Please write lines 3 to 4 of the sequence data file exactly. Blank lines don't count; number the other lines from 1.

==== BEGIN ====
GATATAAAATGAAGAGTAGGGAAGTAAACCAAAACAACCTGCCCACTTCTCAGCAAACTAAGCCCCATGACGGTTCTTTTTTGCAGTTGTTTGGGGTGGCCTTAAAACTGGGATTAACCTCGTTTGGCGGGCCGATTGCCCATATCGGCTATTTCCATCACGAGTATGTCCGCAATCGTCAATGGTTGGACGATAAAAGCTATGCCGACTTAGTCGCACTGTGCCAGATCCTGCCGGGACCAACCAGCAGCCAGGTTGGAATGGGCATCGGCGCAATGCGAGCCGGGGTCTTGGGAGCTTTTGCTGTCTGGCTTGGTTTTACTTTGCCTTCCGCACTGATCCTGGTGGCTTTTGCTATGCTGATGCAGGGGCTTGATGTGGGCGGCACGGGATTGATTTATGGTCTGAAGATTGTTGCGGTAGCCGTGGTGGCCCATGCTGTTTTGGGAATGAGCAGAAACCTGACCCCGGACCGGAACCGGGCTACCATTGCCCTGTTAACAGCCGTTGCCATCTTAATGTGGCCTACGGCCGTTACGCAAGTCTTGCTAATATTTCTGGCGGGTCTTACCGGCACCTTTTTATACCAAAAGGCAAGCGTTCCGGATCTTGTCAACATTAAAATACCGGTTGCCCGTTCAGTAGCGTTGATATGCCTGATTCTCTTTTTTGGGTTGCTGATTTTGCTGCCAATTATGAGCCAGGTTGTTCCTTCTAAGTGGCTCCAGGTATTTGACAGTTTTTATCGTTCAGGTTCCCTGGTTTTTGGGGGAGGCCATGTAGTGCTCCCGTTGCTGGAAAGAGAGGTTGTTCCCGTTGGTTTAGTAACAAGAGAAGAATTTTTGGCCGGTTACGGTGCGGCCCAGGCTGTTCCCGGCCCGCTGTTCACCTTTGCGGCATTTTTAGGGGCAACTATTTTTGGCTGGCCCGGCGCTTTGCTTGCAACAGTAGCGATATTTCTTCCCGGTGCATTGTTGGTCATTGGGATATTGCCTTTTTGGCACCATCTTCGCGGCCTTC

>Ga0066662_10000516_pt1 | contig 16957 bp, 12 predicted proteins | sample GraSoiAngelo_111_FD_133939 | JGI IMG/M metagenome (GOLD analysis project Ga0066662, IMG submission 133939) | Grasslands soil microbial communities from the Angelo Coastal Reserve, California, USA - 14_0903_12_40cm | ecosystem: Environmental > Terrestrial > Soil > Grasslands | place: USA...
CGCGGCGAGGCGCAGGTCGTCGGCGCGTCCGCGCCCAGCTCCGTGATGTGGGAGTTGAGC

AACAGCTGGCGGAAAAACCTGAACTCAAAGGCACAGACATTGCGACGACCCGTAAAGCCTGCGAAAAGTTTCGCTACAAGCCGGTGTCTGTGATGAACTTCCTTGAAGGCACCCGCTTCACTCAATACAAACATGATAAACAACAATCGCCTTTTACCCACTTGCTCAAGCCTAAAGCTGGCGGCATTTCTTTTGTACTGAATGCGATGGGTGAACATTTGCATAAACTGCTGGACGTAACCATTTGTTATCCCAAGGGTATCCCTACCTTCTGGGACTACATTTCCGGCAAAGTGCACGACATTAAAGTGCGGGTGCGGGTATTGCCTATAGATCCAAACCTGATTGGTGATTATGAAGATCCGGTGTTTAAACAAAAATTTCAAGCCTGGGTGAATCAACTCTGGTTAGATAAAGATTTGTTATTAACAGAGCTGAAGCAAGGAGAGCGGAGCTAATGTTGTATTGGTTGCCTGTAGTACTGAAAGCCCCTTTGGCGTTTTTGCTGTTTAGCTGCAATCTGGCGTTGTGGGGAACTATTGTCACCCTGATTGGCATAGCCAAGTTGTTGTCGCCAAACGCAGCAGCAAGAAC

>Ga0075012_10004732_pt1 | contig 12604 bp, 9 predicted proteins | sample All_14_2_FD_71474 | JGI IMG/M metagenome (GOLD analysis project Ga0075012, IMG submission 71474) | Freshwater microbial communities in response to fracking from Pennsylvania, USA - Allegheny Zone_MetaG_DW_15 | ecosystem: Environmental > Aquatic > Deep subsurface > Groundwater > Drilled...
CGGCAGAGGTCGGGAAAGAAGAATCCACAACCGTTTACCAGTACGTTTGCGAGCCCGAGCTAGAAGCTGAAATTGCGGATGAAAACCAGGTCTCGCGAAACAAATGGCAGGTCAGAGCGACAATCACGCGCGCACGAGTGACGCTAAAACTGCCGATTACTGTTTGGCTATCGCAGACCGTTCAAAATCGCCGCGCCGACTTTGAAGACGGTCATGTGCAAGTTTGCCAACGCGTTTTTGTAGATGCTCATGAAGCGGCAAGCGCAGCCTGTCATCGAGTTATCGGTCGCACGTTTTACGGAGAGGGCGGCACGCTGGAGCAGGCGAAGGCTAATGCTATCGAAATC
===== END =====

CGCGGCGAGGCGCAGGTCGTCGGCGCGTCCGCGCCCAGCTCCGTGATGTGGGAGTTGAGC

AACAGCTGGCGGAAAAACCTGAACTCAAAGGCACAGACATTGCGACGACCCGTAAAGCCTGCGAAAAGTTTCGCTACAAGCCGGTGTCTGTGATGAACTTCCTTGAAGGCACCCGCTTCACTCAATACAAACATGATAAACAACAATCGCCTTTTACCCACTTGCTCAAGCCTAAAGCTGGCGGCATTTCTTTTGTACTGAATGCGATGGGTGAACATTTGCATAAACTGCTGGACGTAACCATTTGTTATCCCAAGGGTATCCCTACCTTCTGGGACTACATTTCCGGCAAAGTGCACGACATTAAAGTGCGGGTGCGGGTATTGCCTATAGATCCAAACCTGATTGGTGATTATGAAGATCCGGTGTTTAAACAAAAATTTCAAGCCTGGGTGAATCAACTCTGGTTAGATAAAGATTTGTTATTAACAGAGCTGAAGCAAGGAGAGCGGAGCTAATGTTGTATTGGTTGCCTGTAGTACTGAAAGCCCCTTTGGCGTTTTTGCTGTTTAGCTGCAATCTGGCGTTGTGGGGAACTATTGTCACCCTGATTGGCATAGCCAAGTTGTTGTCGCCAAACGCAGCAGCAAGAAC